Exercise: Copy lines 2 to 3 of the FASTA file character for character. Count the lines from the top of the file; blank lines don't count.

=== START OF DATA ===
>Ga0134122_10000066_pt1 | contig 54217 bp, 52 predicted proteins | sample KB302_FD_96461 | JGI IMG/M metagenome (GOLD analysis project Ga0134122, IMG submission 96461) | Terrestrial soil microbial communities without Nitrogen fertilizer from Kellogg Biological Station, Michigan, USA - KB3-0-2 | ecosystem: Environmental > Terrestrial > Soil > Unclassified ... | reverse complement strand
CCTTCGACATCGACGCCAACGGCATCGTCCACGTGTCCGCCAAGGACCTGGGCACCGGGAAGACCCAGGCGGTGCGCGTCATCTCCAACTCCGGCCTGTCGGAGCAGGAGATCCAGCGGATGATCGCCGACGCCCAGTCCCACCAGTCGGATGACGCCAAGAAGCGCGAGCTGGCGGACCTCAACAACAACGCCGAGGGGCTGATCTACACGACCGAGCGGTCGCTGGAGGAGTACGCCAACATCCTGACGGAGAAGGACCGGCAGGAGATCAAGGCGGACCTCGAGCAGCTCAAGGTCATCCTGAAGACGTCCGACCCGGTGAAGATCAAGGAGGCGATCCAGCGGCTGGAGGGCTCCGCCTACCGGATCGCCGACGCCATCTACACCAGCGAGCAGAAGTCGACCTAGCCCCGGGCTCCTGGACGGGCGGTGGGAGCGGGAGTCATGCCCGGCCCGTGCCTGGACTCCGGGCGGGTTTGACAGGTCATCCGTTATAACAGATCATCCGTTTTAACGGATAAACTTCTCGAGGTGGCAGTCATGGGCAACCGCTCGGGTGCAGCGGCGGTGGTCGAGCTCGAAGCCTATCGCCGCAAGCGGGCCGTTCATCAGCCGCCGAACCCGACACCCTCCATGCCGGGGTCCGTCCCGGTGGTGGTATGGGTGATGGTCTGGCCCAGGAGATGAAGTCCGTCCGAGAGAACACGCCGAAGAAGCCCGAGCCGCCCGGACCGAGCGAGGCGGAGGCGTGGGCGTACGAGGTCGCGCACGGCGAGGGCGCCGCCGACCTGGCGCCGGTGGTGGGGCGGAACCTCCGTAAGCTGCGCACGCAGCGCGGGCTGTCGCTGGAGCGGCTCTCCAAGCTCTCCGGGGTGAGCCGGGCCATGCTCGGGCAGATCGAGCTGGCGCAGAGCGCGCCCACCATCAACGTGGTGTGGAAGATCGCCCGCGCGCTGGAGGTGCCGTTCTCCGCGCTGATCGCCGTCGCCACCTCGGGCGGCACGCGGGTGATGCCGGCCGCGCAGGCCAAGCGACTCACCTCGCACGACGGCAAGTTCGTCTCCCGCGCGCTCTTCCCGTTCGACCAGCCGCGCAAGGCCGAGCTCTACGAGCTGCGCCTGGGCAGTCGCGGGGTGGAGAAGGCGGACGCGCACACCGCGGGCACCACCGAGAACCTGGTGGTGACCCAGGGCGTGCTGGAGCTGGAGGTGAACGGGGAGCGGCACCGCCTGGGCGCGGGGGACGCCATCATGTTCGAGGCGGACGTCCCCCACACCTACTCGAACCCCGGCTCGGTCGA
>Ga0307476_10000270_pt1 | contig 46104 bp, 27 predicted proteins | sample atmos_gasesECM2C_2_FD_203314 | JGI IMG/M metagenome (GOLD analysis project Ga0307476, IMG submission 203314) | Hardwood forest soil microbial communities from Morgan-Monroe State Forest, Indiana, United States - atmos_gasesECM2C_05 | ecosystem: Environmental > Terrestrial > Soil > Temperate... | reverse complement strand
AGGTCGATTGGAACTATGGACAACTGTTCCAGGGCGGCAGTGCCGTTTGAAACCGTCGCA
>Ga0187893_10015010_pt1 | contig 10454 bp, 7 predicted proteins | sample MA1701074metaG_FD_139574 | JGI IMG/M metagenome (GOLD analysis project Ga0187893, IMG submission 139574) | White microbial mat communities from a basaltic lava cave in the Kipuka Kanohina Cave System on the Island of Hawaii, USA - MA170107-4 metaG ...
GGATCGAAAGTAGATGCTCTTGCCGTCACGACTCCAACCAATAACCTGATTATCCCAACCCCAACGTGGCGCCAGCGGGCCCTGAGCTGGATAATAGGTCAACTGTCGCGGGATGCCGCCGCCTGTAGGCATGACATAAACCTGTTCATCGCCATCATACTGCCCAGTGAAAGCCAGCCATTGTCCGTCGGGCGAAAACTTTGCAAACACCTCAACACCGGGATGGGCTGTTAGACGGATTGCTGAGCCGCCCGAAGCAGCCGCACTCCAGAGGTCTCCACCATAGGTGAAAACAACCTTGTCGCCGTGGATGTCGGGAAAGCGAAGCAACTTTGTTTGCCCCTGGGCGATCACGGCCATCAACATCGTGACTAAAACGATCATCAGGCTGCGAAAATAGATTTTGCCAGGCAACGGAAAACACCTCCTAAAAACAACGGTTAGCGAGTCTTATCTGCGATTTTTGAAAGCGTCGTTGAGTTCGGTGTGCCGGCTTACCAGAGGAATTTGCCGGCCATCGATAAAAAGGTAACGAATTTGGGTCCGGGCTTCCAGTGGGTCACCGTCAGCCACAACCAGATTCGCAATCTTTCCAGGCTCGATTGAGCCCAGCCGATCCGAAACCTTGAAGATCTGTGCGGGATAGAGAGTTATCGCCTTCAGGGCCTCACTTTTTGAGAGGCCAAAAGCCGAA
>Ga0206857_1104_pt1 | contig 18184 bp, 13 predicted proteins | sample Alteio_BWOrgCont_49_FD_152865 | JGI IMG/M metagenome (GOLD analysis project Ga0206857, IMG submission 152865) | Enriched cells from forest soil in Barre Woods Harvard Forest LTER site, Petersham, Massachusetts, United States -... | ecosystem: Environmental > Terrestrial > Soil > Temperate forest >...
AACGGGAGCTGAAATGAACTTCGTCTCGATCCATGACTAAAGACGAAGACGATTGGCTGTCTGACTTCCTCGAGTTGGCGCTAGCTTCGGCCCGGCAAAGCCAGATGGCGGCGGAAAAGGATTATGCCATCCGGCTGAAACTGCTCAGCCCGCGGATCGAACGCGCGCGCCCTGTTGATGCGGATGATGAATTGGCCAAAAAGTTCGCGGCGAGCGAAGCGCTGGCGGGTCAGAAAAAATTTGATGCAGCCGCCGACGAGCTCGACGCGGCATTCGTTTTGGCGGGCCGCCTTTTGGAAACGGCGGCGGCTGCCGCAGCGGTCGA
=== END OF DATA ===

CCTTCGACATCGACGCCAACGGCATCGTCCACGTGTCCGCCAAGGACCTGGGCACCGGGAAGACCCAGGCGGTGCGCGTCATCTCCAACTCCGGCCTGTCGGAGCAGGAGATCCAGCGGATGATCGCCGACGCCCAGTCCCACCAGTCGGATGACGCCAAGAAGCGCGAGCTGGCGGACCTCAACAACAACGCCGAGGGGCTGATCTACACGACCGAGCGGTCGCTGGAGGAGTACGCCAACATCCTGACGGAGAAGGACCGGCAGGAGATCAAGGCGGACCTCGAGCAGCTCAAGGTCATCCTGAAGACGTCCGACCCGGTGAAGATCAAGGAGGCGATCCAGCGGCTGGAGGGCTCCGCCTACCGGATCGCCGACGCCATCTACACCAGCGAGCAGAAGTCGACCTAGCCCCGGGCTCCTGGACGGGCGGTGGGAGCGGGAGTCATGCCCGGCCCGTGCCTGGACTCCGGGCGGGTTTGACAGGTCATCCGTTATAACAGATCATCCGTTTTAACGGATAAACTTCTCGAGGTGGCAGTCATGGGCAACCGCTCGGGTGCAGCGGCGGTGGTCGAGCTCGAAGCCTATCGCCGCAAGCGGGCCGTTCATCAGCCGCCGAACCCGACACCCTCCATGCCGGGGTCCGTCCCGGTGGTGGTATGGGTGATGGTCTGGCCCAGGAGATGAAGTCCGTCCGAGAGAACACGCCGAAGAAGCCCGAGCCGCCCGGACCGAGCGAGGCGGAGGCGTGGGCGTACGAGGTCGCGCACGGCGAGGGCGCCGCCGACCTGGCGCCGGTGGTGGGGCGGAACCTCCGTAAGCTGCGCACGCAGCGCGGGCTGTCGCTGGAGCGGCTCTCCAAGCTCTCCGGGGTGAGCCGGGCCATGCTCGGGCAGATCGAGCTGGCGCAGAGCGCGCCCACCATCAACGTGGTGTGGAAGATCGCCCGCGCGCTGGAGGTGCCGTTCTCCGCGCTGATCGCCGTCGCCACCTCGGGCGGCACGCGGGTGATGCCGGCCGCGCAGGCCAAGCGACTCACCTCGCACGACGGCAAGTTCGTCTCCCGCGCGCTCTTCCCGTTCGACCAGCCGCGCAAGGCCGAGCTCTACGAGCTGCGCCTGGGCAGTCGCGGGGTGGAGAAGGCGGACGCGCACACCGCGGGCACCACCGAGAACCTGGTGGTGACCCAGGGCGTGCTGGAGCTGGAGGTGAACGGGGAGCGGCACCGCCTGGGCGCGGGGGACGCCATCATGTTCGAGGCGGACGTCCCCCACACCTACTCGAACCCCGGCTCGGTCGA
>Ga0307476_10000270_pt1 | contig 46104 bp, 27 predicted proteins | sample atmos_gasesECM2C_2_FD_203314 | JGI IMG/M metagenome (GOLD analysis project Ga0307476, IMG submission 203314) | Hardwood forest soil microbial communities from Morgan-Monroe State Forest, Indiana, United States - atmos_gasesECM2C_05 | ecosystem: Environmental > Terrestrial > Soil > Temperate... | reverse complement strand